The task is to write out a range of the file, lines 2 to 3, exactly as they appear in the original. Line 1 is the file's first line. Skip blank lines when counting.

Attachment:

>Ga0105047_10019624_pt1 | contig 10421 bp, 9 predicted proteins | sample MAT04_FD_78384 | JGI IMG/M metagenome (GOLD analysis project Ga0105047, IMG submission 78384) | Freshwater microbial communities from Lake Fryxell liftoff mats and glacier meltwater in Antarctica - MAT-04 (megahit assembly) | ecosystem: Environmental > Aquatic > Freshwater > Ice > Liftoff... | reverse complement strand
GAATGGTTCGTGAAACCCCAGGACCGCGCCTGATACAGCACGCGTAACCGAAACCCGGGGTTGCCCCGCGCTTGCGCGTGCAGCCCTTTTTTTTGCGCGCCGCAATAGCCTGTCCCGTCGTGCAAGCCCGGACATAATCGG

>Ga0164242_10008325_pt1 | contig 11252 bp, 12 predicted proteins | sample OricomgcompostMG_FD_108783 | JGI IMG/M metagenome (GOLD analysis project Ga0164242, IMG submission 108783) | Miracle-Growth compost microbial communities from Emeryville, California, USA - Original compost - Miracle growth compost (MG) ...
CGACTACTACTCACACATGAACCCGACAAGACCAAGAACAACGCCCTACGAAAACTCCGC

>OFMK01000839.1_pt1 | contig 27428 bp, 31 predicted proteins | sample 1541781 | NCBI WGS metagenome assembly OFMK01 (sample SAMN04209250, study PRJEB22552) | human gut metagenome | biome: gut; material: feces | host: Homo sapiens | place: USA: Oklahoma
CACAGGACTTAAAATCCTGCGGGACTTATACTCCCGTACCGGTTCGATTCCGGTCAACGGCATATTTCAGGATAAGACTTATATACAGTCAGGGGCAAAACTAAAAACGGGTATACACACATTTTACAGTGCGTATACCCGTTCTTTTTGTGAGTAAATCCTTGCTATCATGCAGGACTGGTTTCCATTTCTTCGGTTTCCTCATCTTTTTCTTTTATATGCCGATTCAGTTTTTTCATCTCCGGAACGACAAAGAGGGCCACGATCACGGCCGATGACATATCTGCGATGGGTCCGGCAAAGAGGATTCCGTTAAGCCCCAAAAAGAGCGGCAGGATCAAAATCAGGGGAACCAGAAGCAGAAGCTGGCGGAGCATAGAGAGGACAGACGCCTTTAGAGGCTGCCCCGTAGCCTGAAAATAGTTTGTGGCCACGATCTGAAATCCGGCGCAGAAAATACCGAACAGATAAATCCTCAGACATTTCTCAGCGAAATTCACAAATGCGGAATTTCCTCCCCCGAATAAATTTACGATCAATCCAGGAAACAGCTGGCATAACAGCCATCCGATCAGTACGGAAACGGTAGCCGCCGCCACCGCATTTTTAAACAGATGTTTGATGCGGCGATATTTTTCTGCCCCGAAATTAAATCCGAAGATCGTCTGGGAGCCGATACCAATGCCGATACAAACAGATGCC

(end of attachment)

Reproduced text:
GAATGGTTCGTGAAACCCCAGGACCGCGCCTGATACAGCACGCGTAACCGAAACCCGGGGTTGCCCCGCGCTTGCGCGTGCAGCCCTTTTTTTTGCGCGCCGCAATAGCCTGTCCCGTCGTGCAAGCCCGGACATAATCGG

>Ga0164242_10008325_pt1 | contig 11252 bp, 12 predicted proteins | sample OricomgcompostMG_FD_108783 | JGI IMG/M metagenome (GOLD analysis project Ga0164242, IMG submission 108783) | Miracle-Growth compost microbial communities from Emeryville, California, USA - Original compost - Miracle growth compost (MG) ...